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Butler v. Salkin

United States District Court, S.D. Florida

May 11, 2018

RICHARD P. BUTLER, JR., Appellant,
v.
SONYA SALKIN, Appellee.

          ORDER

          BETH BLOOM UNITED STATES DISTRICT JUDGE.

         THIS CAUSE is before the Court upon Appellee Sonya Salkin's (“Salkin”) Motion to Dismiss Appeal due to Lack of Jurisdiction (Improvident Interlocutory Appeal), ECF No. [9] (the “Motion”). The Court has carefully reviewed the Motion, the record, all supporting and opposing filings, the exhibits attached thereto, and is otherwise fully advised. For the reasons that follow, the Motion is denied.

         I. BACKGROUND

         This case involves an appeal of a non-final order entered in proceedings before the United States Bankruptcy Court for the Southern District of Florida (the “Bankruptcy Court”). The procedural history before the Bankruptcy Court as set forth in the Motion appears to be undisputed. Appellant, Richard P. Butler (“Butler”), filed a Chapter 11 voluntary bankruptcy petition on March 30, 2017. See ECF No. [9] at 10-20. Thereafter, on October 2, 2017, the Office of the United States Trustee (“UST”) filed a motion seeking to dismiss Butler's bankruptcy petition or to convert it to a Chapter 7 petition. Id. at 21-26. Following a hearing on this motion, the Bankruptcy Court entered an Order Converting Case under Chapter 11 to a Case under Chapter 7. Id. at 27-30. In this order, Butler was required to file routine information in a Chapter 7 petition, such as the filing of “Official Bankruptcy Form 22 A ‘Statement of Current Monthly Income and Means Test Calculation for Use in Chapter 7 Only, '” among other documents. Id. One week later, the UST filed a notice appointing Salkin as the Chapter 7 Trustee. Id. at 31-32.

         On December 4, 2017, Butler filed his Chapter 7 Statement of Current Monthly Income and Chapter 7 Means Test Calculation (“Means Test”) and, on the following day, he amended both. Id. at 36-65. The UST thereafter filed a Motion to Dismiss pursuant to 11 U.S.C. § 707(b)(1) based on the Presumption of Abuse Arising under 11 U.S.C. § 707(b)(2) and Abuse Arising under 11 U.S.C. § 707(b)(3). Id. at 65-72. Butler joined in the UST's Motion to Dismiss, and in doing so, “waive[d] his right under 11 U.S.C. § 707(b)(2)(B) to rebut the presumption of abuse and request[ed] that his case be dismissed pursuant to 11 U.S.C. 707(b)(2) and 11 U.S.C. 707(b)(3).” Id. at 73-75. Salkin opposed the UST's Motion to Dismiss. Id. at 76-97. Although the UST did not file a reply, Butler prepared a reply to Salkin's opposition. Id. at 98-102. After holding a hearing, the Bankruptcy Court ultimately denied the UST's Motion to Dismiss. See ECF No. [1] at 4. In doing so, the Bankruptcy Court stated, in pertinent part:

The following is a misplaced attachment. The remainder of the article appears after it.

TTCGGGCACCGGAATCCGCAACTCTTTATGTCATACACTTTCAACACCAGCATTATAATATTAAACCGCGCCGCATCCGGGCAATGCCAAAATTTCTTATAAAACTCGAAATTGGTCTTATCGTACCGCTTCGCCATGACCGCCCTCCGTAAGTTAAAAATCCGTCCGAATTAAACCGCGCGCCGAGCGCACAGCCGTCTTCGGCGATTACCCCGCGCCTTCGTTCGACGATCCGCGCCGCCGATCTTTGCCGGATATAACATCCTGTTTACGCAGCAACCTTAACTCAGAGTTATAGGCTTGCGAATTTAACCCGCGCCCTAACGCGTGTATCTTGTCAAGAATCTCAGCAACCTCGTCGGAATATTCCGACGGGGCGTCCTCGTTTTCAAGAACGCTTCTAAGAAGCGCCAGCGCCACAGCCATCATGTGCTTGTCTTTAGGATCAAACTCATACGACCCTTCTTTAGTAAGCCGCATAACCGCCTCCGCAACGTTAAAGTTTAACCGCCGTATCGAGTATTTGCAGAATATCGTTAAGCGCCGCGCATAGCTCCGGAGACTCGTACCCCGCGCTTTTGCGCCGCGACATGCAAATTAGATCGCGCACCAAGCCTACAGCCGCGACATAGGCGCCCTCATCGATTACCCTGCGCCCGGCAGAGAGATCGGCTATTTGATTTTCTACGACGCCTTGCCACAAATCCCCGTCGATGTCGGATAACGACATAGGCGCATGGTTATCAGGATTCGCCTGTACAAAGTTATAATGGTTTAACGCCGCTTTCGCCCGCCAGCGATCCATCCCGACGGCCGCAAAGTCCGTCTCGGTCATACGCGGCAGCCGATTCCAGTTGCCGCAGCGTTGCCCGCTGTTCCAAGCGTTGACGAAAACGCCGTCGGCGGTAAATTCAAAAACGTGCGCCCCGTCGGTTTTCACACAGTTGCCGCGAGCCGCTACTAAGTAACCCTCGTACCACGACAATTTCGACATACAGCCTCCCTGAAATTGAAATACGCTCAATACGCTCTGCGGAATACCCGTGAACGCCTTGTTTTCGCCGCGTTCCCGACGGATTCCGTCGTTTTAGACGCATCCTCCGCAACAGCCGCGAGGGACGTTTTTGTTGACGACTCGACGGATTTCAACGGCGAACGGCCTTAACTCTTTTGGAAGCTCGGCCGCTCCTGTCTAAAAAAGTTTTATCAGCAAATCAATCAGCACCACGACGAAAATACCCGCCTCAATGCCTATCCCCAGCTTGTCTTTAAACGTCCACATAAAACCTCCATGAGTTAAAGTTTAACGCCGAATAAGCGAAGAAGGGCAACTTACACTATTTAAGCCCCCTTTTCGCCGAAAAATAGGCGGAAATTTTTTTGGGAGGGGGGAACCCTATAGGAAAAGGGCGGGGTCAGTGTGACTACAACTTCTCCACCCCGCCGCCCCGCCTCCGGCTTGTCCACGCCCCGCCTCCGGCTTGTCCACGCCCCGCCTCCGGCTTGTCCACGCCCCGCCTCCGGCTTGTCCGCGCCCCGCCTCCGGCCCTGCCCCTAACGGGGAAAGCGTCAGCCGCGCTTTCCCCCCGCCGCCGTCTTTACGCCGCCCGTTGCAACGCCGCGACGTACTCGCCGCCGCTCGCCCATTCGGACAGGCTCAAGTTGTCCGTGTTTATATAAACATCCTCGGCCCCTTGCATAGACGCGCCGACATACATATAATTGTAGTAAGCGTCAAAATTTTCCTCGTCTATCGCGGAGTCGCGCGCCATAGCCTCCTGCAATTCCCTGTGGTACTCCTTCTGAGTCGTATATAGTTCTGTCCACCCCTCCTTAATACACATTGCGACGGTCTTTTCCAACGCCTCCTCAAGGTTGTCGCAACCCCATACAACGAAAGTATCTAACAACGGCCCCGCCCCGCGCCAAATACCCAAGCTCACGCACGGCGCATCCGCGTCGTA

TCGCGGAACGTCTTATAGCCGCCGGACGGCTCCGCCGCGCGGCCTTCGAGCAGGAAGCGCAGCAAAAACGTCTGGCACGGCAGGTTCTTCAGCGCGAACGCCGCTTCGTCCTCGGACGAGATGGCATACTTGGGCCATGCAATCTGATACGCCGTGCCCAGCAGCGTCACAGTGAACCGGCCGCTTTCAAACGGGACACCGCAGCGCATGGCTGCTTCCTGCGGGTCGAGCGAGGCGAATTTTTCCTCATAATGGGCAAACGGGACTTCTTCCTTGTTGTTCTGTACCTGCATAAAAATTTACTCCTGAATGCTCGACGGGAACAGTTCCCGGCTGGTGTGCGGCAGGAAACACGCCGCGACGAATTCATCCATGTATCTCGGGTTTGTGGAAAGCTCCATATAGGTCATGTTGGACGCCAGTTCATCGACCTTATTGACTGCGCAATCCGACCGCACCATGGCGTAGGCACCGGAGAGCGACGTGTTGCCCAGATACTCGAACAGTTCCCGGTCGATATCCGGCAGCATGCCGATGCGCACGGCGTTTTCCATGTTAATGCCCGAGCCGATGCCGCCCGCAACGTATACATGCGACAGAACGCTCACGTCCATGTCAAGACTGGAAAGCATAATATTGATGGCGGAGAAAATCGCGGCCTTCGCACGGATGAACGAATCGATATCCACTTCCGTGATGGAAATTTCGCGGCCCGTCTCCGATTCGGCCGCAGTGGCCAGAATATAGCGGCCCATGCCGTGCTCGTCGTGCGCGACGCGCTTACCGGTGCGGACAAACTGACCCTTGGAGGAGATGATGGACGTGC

The question before me this morning in the U.S. Trustee's motion to dismiss, and which the debtor has joined, is whether I should exercise the discretion I'm provided under the statute to dismiss this case pursuant to Section 707(b). Under Section 707(b)(2) I am satisfied that the appropriate standard to measure the debtor's financial position and CMI is the snapshot that's provided at the petition date, and that snapshot, which would necessarily include --- Which includes the $23, 000 monthly mortgage payment, shows that the debtor's income, or its monthly expenses are $15, 000 a month more than his income as reported.
The trustee reports that as of now she has identified $732, 000 in assets for Form 1 purposes. That's not -- that's not nothing, and because there are assets which have not been explored, and as to which the trustee does not now have information, I believe that a dismissal of the case now would be inappropriate, and I do that considering the totality of the circumstances under Section 707(b)(3). And as I said earlier, I would not dismiss the case under Section 707(b)(2) because I believe that the CMI properly stated shows that the debtor's liabilities on a monthly basis, or payment obligation on a monthly basis, taken as a snapshot, greatly exceed his income. For those reasons I will deny the motion to dismiss.